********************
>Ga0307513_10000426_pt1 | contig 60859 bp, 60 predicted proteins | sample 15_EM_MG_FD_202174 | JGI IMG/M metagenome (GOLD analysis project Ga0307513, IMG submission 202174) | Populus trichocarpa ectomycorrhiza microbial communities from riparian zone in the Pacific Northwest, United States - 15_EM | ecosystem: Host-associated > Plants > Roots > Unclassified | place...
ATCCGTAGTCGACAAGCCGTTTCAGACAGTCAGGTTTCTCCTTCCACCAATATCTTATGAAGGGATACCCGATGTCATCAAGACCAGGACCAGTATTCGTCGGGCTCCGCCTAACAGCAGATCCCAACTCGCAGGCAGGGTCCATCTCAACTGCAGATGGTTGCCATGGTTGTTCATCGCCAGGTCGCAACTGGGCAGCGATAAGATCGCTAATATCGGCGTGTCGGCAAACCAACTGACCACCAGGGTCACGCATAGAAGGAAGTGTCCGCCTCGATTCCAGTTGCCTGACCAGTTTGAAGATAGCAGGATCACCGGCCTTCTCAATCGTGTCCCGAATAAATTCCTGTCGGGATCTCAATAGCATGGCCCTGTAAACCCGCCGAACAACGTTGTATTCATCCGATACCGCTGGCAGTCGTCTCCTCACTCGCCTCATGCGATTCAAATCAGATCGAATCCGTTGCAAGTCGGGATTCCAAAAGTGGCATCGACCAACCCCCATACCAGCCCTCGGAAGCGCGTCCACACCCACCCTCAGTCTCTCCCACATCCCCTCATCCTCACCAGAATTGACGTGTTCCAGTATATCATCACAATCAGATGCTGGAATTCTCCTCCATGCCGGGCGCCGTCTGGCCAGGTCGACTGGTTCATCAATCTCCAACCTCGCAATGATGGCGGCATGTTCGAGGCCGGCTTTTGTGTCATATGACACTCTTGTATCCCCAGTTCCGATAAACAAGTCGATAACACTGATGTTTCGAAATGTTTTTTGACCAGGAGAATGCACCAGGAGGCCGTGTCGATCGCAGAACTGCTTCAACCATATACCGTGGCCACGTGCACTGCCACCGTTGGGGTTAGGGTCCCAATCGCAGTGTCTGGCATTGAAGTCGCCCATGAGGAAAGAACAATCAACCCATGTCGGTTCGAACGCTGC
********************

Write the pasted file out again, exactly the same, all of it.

>Ga0307513_10000426_pt1 | contig 60859 bp, 60 predicted proteins | sample 15_EM_MG_FD_202174 | JGI IMG/M metagenome (GOLD analysis project Ga0307513, IMG submission 202174) | Populus trichocarpa ectomycorrhiza microbial communities from riparian zone in the Pacific Northwest, United States - 15_EM | ecosystem: Host-associated > Plants > Roots > Unclassified | place...
ATCCGTAGTCGACAAGCCGTTTCAGACAGTCAGGTTTCTCCTTCCACCAATATCTTATGAAGGGATACCCGATGTCATCAAGACCAGGACCAGTATTCGTCGGGCTCCGCCTAACAGCAGATCCCAACTCGCAGGCAGGGTCCATCTCAACTGCAGATGGTTGCCATGGTTGTTCATCGCCAGGTCGCAACTGGGCAGCGATAAGATCGCTAATATCGGCGTGTCGGCAAACCAACTGACCACCAGGGTCACGCATAGAAGGAAGTGTCCGCCTCGATTCCAGTTGCCTGACCAGTTTGAAGATAGCAGGATCACCGGCCTTCTCAATCGTGTCCCGAATAAATTCCTGTCGGGATCTCAATAGCATGGCCCTGTAAACCCGCCGAACAACGTTGTATTCATCCGATACCGCTGGCAGTCGTCTCCTCACTCGCCTCATGCGATTCAAATCAGATCGAATCCGTTGCAAGTCGGGATTCCAAAAGTGGCATCGACCAACCCCCATACCAGCCCTCGGAAGCGCGTCCACACCCACCCTCAGTCTCTCCCACATCCCCTCATCCTCACCAGAATTGACGTGTTCCAGTATATCATCACAATCAGATGCTGGAATTCTCCTCCATGCCGGGCGCCGTCTGGCCAGGTCGACTGGTTCATCAATCTCCAACCTCGCAATGATGGCGGCATGTTCGAGGCCGGCTTTTGTGTCATATGACACTCTTGTATCCCCAGTTCCGATAAACAAGTCGATAACACTGATGTTTCGAAATGTTTTTTGACCAGGAGAATGCACCAGGAGGCCGTGTCGATCGCAGAACTGCTTCAACCATATACCGTGGCCACGTGCACTGCCACCGTTGGGGTTAGGGTCCCAATCGCAGTGTCTGGCATTGAAGTCGCCCATGAGGAAAGAACAATCAACCCATGTCGGTTCGAACGCTGC